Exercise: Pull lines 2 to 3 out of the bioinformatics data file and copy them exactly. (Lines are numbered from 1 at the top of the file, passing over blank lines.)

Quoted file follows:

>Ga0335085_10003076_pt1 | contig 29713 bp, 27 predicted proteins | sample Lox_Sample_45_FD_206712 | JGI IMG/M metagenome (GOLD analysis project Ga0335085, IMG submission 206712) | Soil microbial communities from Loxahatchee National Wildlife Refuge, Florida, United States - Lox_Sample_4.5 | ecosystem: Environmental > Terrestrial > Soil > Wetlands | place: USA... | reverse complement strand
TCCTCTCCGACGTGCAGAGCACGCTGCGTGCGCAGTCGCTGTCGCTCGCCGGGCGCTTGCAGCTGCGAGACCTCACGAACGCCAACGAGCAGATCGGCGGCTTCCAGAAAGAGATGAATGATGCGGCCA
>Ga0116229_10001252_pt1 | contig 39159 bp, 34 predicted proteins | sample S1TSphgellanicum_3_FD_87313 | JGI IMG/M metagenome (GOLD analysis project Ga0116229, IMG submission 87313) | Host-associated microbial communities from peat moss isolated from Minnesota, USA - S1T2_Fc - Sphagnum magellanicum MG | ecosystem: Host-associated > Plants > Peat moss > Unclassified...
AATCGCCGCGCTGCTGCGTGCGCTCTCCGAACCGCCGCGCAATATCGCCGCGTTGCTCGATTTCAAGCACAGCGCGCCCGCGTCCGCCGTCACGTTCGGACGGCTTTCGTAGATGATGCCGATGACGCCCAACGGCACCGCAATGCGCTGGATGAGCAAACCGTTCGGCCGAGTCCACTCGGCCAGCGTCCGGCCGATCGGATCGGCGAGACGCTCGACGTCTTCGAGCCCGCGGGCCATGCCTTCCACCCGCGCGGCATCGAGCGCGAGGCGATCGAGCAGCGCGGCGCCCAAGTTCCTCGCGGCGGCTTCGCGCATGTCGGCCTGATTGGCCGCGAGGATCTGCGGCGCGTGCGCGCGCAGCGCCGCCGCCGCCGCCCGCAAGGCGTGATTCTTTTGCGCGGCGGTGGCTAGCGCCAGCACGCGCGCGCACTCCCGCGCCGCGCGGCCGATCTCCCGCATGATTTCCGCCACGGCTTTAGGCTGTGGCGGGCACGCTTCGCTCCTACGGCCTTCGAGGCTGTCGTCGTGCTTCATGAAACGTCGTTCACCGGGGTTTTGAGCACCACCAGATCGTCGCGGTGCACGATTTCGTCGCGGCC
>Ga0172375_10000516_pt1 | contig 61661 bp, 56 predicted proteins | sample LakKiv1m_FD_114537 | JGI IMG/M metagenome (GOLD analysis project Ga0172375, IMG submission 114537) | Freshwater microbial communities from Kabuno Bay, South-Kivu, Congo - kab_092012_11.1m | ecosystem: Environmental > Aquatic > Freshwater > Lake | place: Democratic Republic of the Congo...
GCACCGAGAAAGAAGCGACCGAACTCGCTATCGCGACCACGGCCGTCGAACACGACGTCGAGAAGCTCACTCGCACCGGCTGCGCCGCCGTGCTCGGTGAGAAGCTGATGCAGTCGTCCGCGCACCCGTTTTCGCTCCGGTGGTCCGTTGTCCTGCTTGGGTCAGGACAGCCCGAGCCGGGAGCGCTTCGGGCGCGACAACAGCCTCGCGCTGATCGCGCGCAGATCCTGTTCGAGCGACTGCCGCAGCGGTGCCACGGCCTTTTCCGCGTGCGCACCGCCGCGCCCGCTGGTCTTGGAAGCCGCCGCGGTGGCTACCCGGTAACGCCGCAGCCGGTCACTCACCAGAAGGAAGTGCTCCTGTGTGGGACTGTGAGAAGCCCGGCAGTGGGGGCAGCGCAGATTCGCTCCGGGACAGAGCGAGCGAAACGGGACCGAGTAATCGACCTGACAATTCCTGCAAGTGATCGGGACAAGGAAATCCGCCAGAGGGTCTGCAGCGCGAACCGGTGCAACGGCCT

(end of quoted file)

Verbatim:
TCCTCTCCGACGTGCAGAGCACGCTGCGTGCGCAGTCGCTGTCGCTCGCCGGGCGCTTGCAGCTGCGAGACCTCACGAACGCCAACGAGCAGATCGGCGGCTTCCAGAAAGAGATGAATGATGCGGCCA
>Ga0116229_10001252_pt1 | contig 39159 bp, 34 predicted proteins | sample S1TSphgellanicum_3_FD_87313 | JGI IMG/M metagenome (GOLD analysis project Ga0116229, IMG submission 87313) | Host-associated microbial communities from peat moss isolated from Minnesota, USA - S1T2_Fc - Sphagnum magellanicum MG | ecosystem: Host-associated > Plants > Peat moss > Unclassified...